Whether working from home or in the office, employees are only human and don’t operate like robots. At first glance, inactivity may seem alarming to managers. The reality is your employee could’ve momentarily stepped away from the screen for a snack break, or is simply thinking of their tasks and what to do next. Not only does the manager lose valuable time by worrying about such things, but it also instills the lack of trust and confidence they have in their team.

Employers also need to be careful with how much they invade their employees’ privacy. It can be easy to cross the line between effective management and employee privacy.

In 2018, Dtex systems’ Harris Poll found that 77% of employees would feel less uneasy if their higher-ups were transparent in the ways they’re being monitored.

In all actuality, if employers aren’t careful and transparent with how they monitor employees, the company is at risk of some high authority legal issues.

Increased monitoring could decrease employee productivity. Monitoring to a high degree can bring lots of unneeded stress to the table. This takes up a lot of room in an employee’s headspace when they are working, as they always feel watched with every move they make. As a result, the stress they feel could reflect in their work, which can be a setback for the company.

leadership

In all actuality, if employers aren’t careful and transparent with how they monitor employees, the company is at risk of some high authority legal issues.

ERIC WEISBROT

Good Practices in Monitoring Remote Work

If you don’t have experience already with monitoring systems and tools, jumping straight in can feel a little overwhelming. For a smooth transition, we suggest the following four steps when starting your monitoring efforts:

1. Ask yourself why you’re monitoring and what do you want to achieve

As mentioned before, every company’s needs are different. Before you decide what tools and systems to use, you need to have a good understanding of what you are expecting for the company by monitoring your team. By doing so, you’ll be able to pick and choose specific tools and regulations that are structured to help achieve the end goal. This will likely make your efforts more focused and effective from the start.

2. Strive for transparency with your team through communication

It’s important to keep your team in the loop as well. Make sure they know why and how they are being monitored. A good idea to keep a healthy relationship between management and employees is to address their needs as well. 

Consider implementing a system that not only tracks what you as a manager desire, but also helps them with their daily work activities. According to Salesforce, your team will be five times more motivated to succeed if they feel as if their employers listen and take care of them.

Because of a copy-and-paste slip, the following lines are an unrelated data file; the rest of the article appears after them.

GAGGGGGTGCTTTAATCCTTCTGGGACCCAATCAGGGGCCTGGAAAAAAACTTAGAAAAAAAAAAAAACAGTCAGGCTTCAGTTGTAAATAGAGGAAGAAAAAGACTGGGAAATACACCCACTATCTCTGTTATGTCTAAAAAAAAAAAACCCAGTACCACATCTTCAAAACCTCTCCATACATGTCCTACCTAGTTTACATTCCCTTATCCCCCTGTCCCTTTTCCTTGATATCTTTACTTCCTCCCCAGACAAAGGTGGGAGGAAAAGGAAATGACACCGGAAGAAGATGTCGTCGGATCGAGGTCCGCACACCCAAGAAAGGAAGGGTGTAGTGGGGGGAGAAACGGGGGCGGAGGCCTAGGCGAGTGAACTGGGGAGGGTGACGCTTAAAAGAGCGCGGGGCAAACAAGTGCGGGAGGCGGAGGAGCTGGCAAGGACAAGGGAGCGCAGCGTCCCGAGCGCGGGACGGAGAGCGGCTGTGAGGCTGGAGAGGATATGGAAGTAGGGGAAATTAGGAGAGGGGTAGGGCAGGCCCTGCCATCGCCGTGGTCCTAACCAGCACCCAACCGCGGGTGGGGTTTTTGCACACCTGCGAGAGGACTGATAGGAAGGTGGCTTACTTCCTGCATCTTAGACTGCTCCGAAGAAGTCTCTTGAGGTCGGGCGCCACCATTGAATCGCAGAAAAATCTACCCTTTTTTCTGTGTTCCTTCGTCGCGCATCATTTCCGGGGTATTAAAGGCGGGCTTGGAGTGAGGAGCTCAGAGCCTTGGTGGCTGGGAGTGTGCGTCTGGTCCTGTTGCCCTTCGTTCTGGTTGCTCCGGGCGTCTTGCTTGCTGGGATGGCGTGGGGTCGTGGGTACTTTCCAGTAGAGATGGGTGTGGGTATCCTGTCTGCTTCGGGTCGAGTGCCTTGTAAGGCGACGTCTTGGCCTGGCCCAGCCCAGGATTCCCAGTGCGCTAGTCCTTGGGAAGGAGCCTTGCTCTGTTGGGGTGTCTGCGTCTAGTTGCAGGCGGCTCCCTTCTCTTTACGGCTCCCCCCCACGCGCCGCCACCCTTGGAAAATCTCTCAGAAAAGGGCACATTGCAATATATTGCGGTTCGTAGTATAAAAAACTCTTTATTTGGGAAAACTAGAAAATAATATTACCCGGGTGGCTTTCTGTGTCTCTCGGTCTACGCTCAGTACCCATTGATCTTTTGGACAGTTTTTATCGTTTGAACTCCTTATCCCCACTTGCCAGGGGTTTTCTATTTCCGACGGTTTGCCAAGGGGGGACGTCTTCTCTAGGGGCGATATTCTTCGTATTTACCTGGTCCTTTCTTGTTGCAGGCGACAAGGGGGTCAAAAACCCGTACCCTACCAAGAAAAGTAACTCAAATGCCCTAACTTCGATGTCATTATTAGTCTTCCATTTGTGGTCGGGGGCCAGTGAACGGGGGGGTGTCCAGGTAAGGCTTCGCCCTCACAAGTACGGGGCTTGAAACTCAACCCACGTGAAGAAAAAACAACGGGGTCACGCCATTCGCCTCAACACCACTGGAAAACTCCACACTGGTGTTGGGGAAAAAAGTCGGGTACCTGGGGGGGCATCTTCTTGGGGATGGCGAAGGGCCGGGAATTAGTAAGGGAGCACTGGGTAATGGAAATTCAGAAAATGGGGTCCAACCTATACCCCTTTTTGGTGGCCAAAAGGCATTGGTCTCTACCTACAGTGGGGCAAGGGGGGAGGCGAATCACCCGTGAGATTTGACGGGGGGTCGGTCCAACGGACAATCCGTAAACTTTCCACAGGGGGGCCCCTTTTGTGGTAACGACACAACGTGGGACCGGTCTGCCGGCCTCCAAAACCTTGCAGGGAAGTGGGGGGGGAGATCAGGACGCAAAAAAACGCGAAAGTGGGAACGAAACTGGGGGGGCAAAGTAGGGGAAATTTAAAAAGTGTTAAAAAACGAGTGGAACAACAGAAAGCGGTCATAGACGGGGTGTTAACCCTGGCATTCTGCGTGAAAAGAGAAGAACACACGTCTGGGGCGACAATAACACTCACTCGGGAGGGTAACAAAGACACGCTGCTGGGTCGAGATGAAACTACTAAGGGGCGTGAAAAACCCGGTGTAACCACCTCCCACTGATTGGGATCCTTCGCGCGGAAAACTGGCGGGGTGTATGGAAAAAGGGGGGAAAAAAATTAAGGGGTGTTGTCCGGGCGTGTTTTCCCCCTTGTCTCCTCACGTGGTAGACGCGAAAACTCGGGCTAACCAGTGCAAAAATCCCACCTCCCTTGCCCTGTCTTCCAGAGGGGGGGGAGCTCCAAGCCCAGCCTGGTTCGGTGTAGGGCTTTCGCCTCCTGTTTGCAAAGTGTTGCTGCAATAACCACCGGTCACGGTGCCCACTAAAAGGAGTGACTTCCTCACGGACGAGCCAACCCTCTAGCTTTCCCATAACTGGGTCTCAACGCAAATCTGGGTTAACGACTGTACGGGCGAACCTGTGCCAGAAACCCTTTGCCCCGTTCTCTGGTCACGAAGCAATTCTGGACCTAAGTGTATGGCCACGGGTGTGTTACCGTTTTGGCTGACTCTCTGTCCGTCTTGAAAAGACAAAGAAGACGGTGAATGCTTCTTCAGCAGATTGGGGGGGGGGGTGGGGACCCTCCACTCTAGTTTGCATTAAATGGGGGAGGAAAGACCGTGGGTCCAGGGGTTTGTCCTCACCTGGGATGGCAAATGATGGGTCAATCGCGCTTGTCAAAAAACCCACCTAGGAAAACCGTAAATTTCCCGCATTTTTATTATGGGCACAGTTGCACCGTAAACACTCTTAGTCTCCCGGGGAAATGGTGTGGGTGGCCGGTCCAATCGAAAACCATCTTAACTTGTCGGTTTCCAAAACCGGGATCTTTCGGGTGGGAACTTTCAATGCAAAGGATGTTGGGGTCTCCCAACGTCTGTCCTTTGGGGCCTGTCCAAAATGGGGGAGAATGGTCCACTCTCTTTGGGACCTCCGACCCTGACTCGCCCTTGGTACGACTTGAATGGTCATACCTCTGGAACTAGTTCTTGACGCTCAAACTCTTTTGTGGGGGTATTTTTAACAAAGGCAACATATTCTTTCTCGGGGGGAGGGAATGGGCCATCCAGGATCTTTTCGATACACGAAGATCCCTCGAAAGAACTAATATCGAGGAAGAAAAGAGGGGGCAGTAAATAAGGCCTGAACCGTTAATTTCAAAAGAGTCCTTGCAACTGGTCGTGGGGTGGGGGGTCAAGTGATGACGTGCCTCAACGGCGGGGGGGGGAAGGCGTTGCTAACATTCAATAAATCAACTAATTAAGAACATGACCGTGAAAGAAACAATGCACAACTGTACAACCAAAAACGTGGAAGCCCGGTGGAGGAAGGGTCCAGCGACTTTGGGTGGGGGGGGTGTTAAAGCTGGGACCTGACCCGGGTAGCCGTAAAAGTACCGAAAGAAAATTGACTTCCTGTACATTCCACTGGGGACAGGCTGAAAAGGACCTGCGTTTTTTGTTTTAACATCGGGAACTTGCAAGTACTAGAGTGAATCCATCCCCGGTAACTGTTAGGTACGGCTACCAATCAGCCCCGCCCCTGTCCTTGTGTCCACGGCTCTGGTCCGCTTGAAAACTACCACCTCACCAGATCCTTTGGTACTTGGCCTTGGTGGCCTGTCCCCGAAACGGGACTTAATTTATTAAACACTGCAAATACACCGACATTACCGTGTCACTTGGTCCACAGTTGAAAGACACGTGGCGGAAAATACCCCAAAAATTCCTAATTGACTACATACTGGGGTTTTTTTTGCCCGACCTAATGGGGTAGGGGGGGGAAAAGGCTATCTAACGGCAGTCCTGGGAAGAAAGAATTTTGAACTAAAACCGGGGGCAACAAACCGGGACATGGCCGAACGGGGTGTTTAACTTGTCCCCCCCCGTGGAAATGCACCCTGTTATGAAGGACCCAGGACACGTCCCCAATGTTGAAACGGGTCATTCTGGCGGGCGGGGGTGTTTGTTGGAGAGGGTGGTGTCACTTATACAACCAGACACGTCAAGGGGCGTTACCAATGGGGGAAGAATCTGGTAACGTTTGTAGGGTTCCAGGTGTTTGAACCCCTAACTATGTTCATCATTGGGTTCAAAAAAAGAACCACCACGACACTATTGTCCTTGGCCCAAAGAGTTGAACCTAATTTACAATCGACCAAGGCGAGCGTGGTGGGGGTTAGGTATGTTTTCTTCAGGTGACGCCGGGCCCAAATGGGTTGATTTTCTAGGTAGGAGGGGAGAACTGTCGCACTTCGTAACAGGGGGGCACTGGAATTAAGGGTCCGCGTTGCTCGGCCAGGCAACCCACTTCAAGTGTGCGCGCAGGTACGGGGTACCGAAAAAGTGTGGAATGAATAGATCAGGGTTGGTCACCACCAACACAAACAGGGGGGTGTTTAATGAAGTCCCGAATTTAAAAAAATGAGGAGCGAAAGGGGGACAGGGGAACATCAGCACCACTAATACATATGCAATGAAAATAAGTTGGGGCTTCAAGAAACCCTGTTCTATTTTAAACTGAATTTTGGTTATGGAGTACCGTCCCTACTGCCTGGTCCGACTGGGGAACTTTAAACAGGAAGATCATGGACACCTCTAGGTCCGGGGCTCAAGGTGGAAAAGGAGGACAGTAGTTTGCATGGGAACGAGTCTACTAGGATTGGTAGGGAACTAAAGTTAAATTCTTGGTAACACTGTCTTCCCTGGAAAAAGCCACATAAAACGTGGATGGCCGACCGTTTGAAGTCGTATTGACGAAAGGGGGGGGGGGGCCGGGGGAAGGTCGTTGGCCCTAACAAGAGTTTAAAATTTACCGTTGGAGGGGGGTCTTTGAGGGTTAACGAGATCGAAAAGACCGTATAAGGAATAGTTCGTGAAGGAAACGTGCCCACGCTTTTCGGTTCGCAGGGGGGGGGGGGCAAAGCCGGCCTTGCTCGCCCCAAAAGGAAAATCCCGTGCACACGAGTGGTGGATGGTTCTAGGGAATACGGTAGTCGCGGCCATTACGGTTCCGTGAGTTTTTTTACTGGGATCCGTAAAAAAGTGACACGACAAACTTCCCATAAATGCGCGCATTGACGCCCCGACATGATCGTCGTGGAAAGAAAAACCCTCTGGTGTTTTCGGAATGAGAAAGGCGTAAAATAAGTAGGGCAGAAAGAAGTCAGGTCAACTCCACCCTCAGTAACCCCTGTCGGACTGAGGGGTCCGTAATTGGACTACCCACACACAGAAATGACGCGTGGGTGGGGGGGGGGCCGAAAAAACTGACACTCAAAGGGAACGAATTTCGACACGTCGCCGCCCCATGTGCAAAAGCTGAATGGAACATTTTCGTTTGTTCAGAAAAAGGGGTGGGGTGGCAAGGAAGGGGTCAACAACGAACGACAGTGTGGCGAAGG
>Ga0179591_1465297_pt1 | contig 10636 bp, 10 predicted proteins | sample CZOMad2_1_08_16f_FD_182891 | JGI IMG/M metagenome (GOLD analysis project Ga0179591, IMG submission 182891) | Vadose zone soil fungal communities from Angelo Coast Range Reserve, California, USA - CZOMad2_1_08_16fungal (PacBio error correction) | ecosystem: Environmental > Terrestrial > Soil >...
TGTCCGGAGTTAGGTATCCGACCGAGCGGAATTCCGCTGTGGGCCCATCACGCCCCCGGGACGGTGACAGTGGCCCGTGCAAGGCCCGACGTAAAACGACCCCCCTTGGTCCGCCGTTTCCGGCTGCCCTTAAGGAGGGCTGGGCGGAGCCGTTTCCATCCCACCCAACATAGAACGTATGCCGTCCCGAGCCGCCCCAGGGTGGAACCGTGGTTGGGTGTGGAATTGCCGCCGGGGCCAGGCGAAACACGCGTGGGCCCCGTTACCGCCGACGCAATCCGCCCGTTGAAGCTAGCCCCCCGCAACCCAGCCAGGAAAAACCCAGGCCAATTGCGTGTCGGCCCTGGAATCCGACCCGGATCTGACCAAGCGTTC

3. Select which tools and systems are best for your team

There are plenty of individual tools out there that do different things. You can also find systems that include many tools all under one platform. Take note that you don’t need to implement everything you find. Some tools can be a waste of your time and money if they don’t help with your goals, so pick accordingly. 

Here are some popular tools that can be used for remote risks associated with government-related work: 

  • File Transfer: A file transfer tool will protect your company’s classified documents. By monitoring what your employees are doing with company files, privacy remains a main priority.
  • Keystroke Logging: Keystroke logging tools protect sensitive information and ensure privacy. This will make sure information isn’t copied or transferred out.
  • Screen Capture: Using a screen capture tool will show employers what their employees are working on while on the clock. This can help ensure productivity throughout the workday.

4. Perform a trial run of systems/tools, and then implement accordingly

While very helpful, systems are not always perfect and don’t always fit well with your team. As a manager, you should test run your new tools with a group of employees, before implementing across the whole company. From here, you can assess what works and what doesn’t, as well as things that need to be done differently. Once things run smoothly, go ahead and apply it to the entire team.

Final Thoughts

With the recent rise of working from home, employers are considering new and innovative ways to monitor their team. Monitoring tools can be very beneficial for certain job sectors such as finance and government. Working remotely is more uncommon for companies in these sectors, so don’t stress if it gets overwhelming—it’ll be an adjustment. However, in time companies will right the ship, finding the best options for their organization and employees.